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   Author  Topic: Nationality  (Read 1002 times)
ejwoodfan
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Re:Nationality
« Reply #15 on: June 10, 2009, 03:49:12 pm »
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where I come from there can be allot of prejudice around people that come from Pakistan! they seem to think they get more than the English people (they don't) and they really don't like Irish travelers. But on the whole things are getting better.
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Re:Nationality
« Reply #16 on: June 11, 2009, 05:24:16 am »
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Em - I know what you mean when you say you identify with your company.  I do that with my school - we're like our own nationality within the town..lol. ;0

I'm not sure we have a big problem here with racism as such - it's more religious prejudice we have.
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Re:Nationality
« Reply #17 on: August 09, 2009, 02:23:35 pm »
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Well, my background is Portuguese because my my whole family comes from Portugal. But I was born in Canada. So I am Canadian and Portuguese.

Am I out of the topic? lol
« Last Edit: August 09, 2009, 02:25:01 pm by ' r;star » Report to moderator   Logged

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Re:Nationality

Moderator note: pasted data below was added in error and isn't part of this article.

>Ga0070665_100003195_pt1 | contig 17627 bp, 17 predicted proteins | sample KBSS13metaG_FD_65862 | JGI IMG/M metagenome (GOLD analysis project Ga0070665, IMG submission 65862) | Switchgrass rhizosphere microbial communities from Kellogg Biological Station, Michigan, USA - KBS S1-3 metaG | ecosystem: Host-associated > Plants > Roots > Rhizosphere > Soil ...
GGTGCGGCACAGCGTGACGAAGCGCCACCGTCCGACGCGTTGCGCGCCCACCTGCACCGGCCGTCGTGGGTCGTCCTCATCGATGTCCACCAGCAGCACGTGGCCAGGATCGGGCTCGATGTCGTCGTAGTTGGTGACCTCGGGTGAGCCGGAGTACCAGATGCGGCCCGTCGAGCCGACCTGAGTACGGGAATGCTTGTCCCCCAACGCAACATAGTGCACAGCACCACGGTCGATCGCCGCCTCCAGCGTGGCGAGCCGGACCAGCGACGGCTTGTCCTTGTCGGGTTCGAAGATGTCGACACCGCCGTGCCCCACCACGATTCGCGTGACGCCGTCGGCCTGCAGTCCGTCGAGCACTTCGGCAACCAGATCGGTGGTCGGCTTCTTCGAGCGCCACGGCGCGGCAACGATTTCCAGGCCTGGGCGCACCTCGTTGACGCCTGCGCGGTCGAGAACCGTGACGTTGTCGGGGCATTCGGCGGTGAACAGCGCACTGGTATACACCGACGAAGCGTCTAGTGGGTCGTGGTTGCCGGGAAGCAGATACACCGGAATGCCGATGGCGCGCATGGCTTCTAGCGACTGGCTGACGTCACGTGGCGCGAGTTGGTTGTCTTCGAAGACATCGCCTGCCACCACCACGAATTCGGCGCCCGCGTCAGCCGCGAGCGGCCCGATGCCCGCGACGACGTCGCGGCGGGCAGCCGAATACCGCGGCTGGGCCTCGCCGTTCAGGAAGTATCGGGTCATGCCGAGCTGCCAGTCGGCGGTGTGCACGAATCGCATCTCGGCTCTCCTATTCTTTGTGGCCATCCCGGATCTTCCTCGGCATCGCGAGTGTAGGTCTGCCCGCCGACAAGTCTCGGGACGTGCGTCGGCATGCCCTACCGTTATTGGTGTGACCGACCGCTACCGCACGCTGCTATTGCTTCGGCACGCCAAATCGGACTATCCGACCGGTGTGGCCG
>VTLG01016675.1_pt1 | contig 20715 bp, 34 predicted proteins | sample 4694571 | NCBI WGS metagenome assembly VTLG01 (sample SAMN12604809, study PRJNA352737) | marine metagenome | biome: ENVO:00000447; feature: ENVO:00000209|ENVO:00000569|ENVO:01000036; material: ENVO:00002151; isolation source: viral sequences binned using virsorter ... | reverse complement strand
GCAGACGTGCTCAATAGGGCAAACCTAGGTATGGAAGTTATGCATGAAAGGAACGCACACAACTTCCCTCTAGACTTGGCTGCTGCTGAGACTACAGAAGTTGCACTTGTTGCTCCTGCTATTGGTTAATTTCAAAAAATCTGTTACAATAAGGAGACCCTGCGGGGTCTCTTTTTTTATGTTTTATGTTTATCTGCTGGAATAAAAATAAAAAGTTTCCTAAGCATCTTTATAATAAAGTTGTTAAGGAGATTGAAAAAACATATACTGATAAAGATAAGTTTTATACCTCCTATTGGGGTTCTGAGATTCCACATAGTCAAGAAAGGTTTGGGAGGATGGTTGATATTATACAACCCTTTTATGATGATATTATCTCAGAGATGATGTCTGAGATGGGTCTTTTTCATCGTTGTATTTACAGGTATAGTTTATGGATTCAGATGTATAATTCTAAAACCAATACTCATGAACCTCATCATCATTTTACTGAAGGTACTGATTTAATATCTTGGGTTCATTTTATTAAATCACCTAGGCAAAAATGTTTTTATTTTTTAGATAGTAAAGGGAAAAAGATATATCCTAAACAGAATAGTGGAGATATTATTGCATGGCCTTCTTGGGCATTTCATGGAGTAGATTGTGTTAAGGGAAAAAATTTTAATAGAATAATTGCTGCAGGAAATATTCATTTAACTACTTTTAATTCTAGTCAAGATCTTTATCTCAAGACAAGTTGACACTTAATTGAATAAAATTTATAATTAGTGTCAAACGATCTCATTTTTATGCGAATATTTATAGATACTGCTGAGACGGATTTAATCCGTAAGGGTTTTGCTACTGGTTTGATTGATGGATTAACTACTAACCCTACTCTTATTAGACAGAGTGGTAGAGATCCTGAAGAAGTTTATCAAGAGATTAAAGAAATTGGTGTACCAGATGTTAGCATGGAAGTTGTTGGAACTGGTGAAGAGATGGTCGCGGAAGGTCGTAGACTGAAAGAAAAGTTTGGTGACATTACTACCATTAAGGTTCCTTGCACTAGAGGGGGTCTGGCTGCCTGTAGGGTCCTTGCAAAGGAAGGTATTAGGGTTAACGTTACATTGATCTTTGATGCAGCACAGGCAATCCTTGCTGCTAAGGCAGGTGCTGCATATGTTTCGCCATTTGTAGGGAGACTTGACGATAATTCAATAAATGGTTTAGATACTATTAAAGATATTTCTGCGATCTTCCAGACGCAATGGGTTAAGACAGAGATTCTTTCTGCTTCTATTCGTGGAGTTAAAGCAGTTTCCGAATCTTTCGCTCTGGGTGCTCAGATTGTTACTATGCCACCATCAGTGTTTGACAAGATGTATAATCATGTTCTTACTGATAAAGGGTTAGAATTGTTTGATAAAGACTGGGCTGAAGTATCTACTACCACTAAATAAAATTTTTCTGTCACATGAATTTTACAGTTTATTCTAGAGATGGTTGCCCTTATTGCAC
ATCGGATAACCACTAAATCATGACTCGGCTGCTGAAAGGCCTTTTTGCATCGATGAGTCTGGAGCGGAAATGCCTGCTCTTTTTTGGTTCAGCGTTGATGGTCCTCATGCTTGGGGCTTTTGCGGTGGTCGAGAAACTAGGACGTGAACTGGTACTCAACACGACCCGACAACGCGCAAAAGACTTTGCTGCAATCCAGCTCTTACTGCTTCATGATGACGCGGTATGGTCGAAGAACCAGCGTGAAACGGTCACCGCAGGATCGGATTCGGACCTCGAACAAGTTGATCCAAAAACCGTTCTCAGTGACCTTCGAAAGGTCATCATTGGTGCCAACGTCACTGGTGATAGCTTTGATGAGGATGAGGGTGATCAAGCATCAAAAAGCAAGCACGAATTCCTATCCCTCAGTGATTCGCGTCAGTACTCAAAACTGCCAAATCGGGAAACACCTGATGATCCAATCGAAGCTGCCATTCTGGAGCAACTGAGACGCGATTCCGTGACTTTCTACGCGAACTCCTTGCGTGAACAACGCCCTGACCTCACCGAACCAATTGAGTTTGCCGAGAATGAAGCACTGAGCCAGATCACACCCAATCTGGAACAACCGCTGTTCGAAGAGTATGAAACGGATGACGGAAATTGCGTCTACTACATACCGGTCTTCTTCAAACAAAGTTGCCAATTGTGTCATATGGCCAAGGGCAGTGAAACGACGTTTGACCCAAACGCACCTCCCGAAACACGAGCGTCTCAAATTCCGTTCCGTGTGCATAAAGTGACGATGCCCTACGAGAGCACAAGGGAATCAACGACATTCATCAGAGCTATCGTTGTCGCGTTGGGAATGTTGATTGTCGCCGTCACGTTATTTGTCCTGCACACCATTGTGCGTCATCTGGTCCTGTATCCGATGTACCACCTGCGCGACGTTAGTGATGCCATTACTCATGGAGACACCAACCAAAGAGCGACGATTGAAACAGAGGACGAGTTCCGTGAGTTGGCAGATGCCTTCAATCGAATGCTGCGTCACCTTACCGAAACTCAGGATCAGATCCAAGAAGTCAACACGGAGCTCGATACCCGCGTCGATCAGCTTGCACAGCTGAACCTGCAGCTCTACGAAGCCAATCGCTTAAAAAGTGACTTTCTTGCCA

« Reply #18 on: August 10, 2009, 08:18:02 am »
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Well, lately I've been researching more and more about other cultures and once again I was proven to be right. Our people are not proud of their nationality at all, compared to other countries! Most Dutch people don't even know how to sing our national anthem! I mean... HELLO!?

I still am proud to be Dutch, but it's not like I think other nationalities are less special than me or that my nationality is the best. I don't really care for nationalities, I care more for morals and culture. It's not about what you are, but about who you are and how you handle and act.
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Re:Nationality
« Reply #19 on: August 11, 2009, 12:34:02 pm »
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Quote from: maryd on June 11, 2009, 05:24:16 am   


I'm not sure we have a big problem here with racism as such - it's more religious prejudice we have.

In Northern Ireland? I would have to disagree with you there. I think we have a huge problem with racism. One survey showed that more people would have a problem with someone of a different ethnic or racial origin living beside them than someone of a different religion. Racial attacks and racist abuse has increased. Migrant workers have been chased out of their homes here and the response of one assembly member? Oh well, people just invent racism so they can get money from the government. And those comments barely raise an eyebrow. I think racism is as big a problem as sectarianism right now, if not bigger. We're just so used to it always being protestant/catholic that that's the one we focus on.

Anyway, to stay on topic... I hold an Irish passport but I think I'd call myself Northern Irish before Irish. I wasn't brought up to think of myself as British, my parents are pretty nationalist. I've never been all that flag-wavingly proud of my country, I like it and I like the culture, but I'm not wildly patriotic.
« Last Edit: August 11, 2009, 12:40:10 pm by Rai » Report to moderator   Logged
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Re:Nationality
« Reply #20 on: August 11, 2009, 02:23:07 pm »
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Rai - I agree with you, things have come to the fore recently regarding racism here.  Of course it's disgraceful that so many migrant workers would rather go home than stay here.